Sustainability: No atoms are wasted

New methods of synthesis for arylated Carbonyl derivatives are of considerable interest for the scientific community – not least due to the very important biological activities of α-arylated carbonyls and their possible applications as medicines. Up to now, most methods employed for their preparation employed Transition-metal catalysed reactions, with the use of heavy metal reagents. This involves inevitable disadvantages such as product contamination, high catalyst costs and laborious and work-intensive reaction conditions. "The new transformation we developed requires no metals and belongs to the group of 'Atom-economical reactions'. Such transformations are notable in that all of the atoms of the reagents are expressed in the final products; thus, no atoms are wasted during the process", concludes the chemist Nuno Maulide.

Explore further: Introduction of fluorine atoms into organic molecules could have applications for synthesis of pharmaceuticals

More information: Bo Peng, Xueliang Huang, Lan-Gui Xie und Nuno Maulide: A Bronsted Acid-Catalyzed Redox Arylation. Angewandte Chemie, Int. Ed. 2014, DOI: 10.1002/anie.201310865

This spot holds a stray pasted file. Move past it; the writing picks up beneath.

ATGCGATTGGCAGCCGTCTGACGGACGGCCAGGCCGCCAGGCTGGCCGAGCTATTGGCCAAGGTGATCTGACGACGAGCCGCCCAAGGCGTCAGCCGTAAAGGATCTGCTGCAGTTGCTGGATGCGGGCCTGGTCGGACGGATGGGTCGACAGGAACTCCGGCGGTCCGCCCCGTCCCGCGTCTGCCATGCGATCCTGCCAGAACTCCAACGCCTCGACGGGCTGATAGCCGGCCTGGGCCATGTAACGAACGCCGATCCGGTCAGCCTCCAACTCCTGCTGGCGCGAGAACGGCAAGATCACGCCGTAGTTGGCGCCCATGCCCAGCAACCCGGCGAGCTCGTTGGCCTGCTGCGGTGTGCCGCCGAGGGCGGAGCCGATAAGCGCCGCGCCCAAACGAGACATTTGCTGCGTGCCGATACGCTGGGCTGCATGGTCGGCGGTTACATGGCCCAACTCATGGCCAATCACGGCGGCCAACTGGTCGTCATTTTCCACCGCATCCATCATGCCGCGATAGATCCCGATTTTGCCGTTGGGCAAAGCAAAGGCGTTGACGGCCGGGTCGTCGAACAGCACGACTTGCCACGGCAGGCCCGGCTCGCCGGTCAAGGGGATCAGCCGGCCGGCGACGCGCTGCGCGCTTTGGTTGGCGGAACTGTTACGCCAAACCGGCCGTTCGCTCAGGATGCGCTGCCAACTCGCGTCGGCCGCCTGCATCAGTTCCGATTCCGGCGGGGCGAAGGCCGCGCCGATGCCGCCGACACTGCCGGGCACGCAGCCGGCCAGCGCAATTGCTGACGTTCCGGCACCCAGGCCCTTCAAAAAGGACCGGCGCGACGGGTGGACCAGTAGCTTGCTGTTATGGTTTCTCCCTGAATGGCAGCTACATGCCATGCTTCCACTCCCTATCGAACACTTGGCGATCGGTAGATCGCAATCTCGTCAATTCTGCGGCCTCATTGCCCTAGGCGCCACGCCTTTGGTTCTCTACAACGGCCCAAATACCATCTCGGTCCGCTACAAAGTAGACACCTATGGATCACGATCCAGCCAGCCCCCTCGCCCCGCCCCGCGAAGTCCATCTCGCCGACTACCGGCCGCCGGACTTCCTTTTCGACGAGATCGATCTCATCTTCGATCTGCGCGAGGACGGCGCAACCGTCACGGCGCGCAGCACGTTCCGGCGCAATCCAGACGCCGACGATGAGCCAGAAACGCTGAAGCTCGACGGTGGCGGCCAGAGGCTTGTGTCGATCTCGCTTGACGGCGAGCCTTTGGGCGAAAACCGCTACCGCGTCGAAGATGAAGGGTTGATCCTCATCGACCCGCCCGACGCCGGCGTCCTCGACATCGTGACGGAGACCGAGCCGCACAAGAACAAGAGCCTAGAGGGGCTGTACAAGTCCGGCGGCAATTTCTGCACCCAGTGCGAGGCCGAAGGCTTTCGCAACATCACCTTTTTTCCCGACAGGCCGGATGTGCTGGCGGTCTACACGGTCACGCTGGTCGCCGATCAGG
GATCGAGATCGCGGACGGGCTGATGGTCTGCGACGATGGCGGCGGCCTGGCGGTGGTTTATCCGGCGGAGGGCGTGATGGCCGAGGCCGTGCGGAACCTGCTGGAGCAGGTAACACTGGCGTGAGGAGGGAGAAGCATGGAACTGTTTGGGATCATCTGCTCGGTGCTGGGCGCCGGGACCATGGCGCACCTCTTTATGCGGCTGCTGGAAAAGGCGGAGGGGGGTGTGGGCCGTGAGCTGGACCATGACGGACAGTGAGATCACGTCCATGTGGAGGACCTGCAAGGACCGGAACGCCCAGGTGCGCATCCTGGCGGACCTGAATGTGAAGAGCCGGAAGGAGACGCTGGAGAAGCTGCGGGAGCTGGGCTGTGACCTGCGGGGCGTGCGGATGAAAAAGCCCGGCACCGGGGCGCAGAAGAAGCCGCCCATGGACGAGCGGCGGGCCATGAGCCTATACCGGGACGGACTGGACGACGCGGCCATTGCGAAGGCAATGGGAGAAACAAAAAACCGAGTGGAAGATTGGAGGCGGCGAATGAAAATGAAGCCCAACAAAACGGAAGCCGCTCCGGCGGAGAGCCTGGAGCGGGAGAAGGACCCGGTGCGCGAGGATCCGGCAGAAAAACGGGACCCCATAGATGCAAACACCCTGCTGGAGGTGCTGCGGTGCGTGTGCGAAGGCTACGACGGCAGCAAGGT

Related Stories

Organic chemistry: Carbon dioxide tamed

January 15, 2014

Carbon dioxide has become notorious as a troublesome greenhouse gas produced by burning fossil fuels. Now, this gas could also offer a cheap, abundant and nontoxic source of carbon for the chemical reactions that synthesize ...

Recommended for you

Findings illuminate animal evolution in protein function

July 27, 2015

Virginia Commonwealth University and University of Richmond researchers recently teamed up to explore the inner workings of cells and shed light on the 400–600 million years of evolution between humans and early animals ...

New polymer able to store energy at higher temperatures

July 30, 2015

(Phys.org)—A team of researchers at the Pennsylvania State University has created a new polymer that is able to store energy at higher temperatures than conventional polymers without breaking down. In their paper published ...

How to look for a few good catalysts

July 30, 2015

Two key physical phenomena take place at the surfaces of materials: catalysis and wetting. A catalyst enhances the rate of chemical reactions; wetting refers to how liquids spread across a surface.

Yarn from slaughterhouse waste

July 29, 2015

ETH researchers have developed a yarn from ordinary gelatine that has good qualities similar to those of merino wool fibers. Now they are working on making the yarn even more water resistant.

0 comments

Please sign in to add a comment. Registration is free, and takes less than a minute. Read more

Click here to reset your password.
Sign in to get notified via email when new comments are made.